The National Baseball Hall of Fame is set to announce its Class of 2019 on Tuesday, Jan. 22. In the days leading up to the announcement, theScore's MLB editors will preview players who look to be a lock to head into Cooperstown.
Player: Roy "Doc" Halladay
Teams: Toronto Blue Jays (12 seasons), Philadelphia Phillies (4 seasons)
Position: Starting pitcher
Current age: Died in 2017, age 40
Year on ballot: 1st
Percentage of vote: 94.1% (Calculated by Ryan Thibodaux)
MLB seasons: 16
Cy Young: 2 (2003, 2010)
Complete games: 67
Perfect game: 1 (2010)
No-hitter: 1 (2010 postseason)
MLB wins leader: 2 (2003, 2010)
Doc was special. He was a workhorse starter in an era when it became less and less frequent. Since 1990, only three pitchers - Randy Johnson, Greg Maddux, and Curt Schilling - have tallied more complete games than Halladay's 67. And he did it in only 390 starts and 2,749 1/3 innings, considerably fewer than any member of that trio.
Halladay died at 40, only a few years into retirement, in a plane crash. He left behind a legacy defined by professionalism, rigorous preparation, consistency, and intimidation. He was one of the only reasons to tune into Blue Jays broadcasts from 1998 through 2009.
A disastrous third season in 2000 stalled his early career, resulting in a demotion to Single-A after he posted a 10.64 ERA over 67 2/3 innings. He rebounded the following campaign, however, by going 5-3 with a 3.16 ERA (2.34 FIP) and 4.0 wins above replacement in a mere 105 1/3 innings. It was the beginning of a legendary run that is rightfully ending with a trip to Cooperstown in Halladay's first year of eligibility.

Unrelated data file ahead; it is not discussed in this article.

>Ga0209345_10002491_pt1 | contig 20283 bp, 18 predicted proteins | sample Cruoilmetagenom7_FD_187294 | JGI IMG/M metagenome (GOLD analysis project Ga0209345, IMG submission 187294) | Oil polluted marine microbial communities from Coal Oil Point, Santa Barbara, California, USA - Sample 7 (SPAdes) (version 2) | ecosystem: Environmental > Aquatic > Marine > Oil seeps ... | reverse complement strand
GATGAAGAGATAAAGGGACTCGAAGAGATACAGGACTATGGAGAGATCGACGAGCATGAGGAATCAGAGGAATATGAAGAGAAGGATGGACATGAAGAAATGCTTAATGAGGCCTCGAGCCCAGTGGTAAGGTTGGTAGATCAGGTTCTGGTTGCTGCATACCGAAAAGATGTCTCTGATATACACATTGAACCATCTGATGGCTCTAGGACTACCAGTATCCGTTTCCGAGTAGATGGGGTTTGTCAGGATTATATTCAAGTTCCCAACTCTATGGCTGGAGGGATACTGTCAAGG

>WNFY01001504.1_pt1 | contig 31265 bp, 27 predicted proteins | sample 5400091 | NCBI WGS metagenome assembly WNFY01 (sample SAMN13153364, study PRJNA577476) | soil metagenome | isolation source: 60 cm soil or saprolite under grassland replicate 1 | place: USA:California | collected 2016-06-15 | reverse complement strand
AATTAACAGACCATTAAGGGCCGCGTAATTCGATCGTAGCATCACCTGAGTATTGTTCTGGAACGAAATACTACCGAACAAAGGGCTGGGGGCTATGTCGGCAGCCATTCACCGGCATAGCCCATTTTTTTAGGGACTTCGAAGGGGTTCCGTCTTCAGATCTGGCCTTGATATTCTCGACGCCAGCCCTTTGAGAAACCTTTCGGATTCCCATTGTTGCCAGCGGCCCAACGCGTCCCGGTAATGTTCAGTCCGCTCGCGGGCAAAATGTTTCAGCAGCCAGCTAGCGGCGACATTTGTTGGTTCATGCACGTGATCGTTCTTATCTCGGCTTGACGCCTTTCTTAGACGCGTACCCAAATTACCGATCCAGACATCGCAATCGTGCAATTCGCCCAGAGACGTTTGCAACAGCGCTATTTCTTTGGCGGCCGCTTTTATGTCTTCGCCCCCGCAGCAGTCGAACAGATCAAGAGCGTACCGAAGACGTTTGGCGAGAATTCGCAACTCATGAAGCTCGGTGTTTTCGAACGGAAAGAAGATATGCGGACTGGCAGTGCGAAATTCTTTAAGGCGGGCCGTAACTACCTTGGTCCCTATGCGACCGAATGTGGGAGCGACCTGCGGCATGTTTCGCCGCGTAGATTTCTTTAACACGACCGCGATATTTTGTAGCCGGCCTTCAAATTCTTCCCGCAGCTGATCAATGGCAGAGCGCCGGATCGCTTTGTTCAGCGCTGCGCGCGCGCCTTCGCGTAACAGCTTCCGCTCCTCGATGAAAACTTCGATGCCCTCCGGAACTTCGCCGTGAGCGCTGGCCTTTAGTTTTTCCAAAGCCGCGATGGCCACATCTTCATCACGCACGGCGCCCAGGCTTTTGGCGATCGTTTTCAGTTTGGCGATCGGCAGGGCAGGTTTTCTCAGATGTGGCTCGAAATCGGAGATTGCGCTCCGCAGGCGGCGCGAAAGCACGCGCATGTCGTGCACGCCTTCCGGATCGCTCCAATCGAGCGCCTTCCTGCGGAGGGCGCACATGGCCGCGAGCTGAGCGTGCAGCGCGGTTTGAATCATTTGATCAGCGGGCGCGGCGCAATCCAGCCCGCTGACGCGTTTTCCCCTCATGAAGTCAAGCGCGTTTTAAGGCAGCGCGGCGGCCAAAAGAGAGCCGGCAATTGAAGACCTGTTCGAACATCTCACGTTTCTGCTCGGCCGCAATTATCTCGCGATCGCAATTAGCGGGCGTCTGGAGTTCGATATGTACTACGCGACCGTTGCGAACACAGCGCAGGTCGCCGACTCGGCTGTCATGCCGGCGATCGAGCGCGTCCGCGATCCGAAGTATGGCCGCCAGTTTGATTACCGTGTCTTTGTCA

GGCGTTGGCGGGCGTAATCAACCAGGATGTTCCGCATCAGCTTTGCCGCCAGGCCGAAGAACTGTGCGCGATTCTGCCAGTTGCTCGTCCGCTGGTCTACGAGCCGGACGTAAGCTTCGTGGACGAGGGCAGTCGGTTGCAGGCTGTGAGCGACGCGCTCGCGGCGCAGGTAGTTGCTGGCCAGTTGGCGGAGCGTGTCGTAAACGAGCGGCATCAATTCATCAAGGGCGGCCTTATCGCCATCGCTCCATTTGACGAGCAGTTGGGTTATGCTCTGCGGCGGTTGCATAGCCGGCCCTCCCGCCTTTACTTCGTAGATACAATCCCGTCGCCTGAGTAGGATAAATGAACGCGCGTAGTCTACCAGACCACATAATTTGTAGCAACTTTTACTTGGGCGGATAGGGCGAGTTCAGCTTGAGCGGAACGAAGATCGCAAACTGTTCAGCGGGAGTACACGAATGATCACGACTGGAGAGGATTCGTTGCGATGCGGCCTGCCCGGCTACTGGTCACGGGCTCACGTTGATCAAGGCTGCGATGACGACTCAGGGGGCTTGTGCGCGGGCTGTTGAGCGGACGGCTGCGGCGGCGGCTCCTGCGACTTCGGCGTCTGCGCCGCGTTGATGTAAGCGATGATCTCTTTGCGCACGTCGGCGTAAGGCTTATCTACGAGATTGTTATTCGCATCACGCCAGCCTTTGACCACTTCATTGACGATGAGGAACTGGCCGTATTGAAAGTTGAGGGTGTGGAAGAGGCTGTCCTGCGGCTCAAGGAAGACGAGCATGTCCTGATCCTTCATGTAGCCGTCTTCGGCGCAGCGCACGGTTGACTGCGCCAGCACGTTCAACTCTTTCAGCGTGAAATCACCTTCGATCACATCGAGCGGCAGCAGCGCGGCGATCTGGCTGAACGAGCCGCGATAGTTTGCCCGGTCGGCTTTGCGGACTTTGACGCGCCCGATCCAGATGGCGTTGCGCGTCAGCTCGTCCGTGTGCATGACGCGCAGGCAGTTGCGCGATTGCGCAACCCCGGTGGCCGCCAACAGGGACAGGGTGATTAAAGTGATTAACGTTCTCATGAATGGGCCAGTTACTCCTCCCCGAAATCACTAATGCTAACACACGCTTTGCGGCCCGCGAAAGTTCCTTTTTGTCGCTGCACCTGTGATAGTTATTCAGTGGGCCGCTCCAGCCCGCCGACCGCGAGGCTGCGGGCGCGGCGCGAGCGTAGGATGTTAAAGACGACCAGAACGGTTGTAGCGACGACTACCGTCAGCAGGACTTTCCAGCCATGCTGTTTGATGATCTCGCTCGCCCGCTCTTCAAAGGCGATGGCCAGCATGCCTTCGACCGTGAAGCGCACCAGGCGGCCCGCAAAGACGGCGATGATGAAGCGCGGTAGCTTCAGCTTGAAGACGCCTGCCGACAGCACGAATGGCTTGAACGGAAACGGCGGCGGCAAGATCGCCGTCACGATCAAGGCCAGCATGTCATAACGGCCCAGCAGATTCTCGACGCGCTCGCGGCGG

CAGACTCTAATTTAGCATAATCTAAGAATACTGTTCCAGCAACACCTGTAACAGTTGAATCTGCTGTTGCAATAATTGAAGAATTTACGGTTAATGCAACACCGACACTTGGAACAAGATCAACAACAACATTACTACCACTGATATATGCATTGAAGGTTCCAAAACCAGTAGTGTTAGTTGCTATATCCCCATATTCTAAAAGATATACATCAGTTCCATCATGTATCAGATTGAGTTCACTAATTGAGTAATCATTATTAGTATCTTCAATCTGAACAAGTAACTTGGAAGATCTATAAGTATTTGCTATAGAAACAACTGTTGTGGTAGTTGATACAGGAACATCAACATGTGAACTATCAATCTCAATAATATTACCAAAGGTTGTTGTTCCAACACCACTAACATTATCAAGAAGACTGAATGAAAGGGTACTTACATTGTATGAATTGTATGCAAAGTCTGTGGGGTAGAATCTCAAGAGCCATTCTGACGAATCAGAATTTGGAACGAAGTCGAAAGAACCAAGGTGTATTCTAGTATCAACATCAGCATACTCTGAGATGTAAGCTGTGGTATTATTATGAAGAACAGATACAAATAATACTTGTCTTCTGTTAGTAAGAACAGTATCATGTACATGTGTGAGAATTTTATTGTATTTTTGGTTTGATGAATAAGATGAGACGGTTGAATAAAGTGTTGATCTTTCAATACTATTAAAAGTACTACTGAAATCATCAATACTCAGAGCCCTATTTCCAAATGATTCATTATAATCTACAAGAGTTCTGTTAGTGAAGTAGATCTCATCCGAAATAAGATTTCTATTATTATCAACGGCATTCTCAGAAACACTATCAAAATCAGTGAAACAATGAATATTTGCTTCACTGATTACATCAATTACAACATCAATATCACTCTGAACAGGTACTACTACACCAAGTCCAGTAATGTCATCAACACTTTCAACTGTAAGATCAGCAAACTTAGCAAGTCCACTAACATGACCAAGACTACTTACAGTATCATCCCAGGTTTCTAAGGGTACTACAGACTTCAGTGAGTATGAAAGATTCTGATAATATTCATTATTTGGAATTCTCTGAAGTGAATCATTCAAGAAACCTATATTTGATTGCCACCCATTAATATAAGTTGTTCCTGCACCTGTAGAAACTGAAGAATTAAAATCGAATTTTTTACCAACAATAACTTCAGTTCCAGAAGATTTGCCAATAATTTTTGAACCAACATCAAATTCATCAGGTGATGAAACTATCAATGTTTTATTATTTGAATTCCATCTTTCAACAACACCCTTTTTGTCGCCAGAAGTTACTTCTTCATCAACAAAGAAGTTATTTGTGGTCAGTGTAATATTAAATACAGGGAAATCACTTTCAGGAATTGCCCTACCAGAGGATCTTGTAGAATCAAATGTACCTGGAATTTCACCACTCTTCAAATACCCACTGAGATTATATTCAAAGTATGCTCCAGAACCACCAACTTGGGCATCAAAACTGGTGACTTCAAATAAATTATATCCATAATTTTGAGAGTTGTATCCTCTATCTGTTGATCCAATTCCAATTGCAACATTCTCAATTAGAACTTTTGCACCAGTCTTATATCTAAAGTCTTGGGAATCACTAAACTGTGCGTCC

The near no-hitter
In only his second career start, Halladay nearly twirled a no-hitter against the Detroit Tigers - only to have it broken up by a Bobby Higginson home run with two outs in the ninth inning. It was a hint at what would follow during his tremendous tenure north of the border, where he essentially became a folk hero during some otherwise lean years for the Blue Jays.
The 10-inning shutout
There was no team Halladay torched with routine ease more often than the Tigers. In addition to his first career complete game - and near no-hitter - Halladay compiled a 12-2 record with a 2.19 ERA over 119 innings against Detroit with six complete games to boot. Two of those went 10 innings, including the shutout (on only 99 pitches!) shown above from his dynamite 2003 campaign.
The farewell to Toronto
Halladay left Toronto on excellent terms. He finished the 2009 season with a shutout against the Boston Red Sox at Fenway Park but treated the Jays' faithful to a satisfying swan song a few days earlier, twirling his final complete-game shutout at Rogers Centre in his last home start before being traded in December.
The perfect game
Halladay made the most of his first season in the National League. Prior to his perfecto, he had already spun four complete games and it wasn't even the end of May. Then he struck out 11 Marlins and didn't allow a single baserunner in the most impressive outing of his career - all those years after nearly no-hitting the Tigers in his second pro start. Since this fateful day, there have only been three more perfect games thrown.
The postseason no-hitter
It's impossible to celebrate Halladay's career without acknowledging his postseason no-no in his very first playoff start. He allowed a single walk and proceeded to dismantle the Reds. He may never have won a World Series, but he's one of only two pitchers (the other being Don Larsen) to throw a no-hitter in the postseason.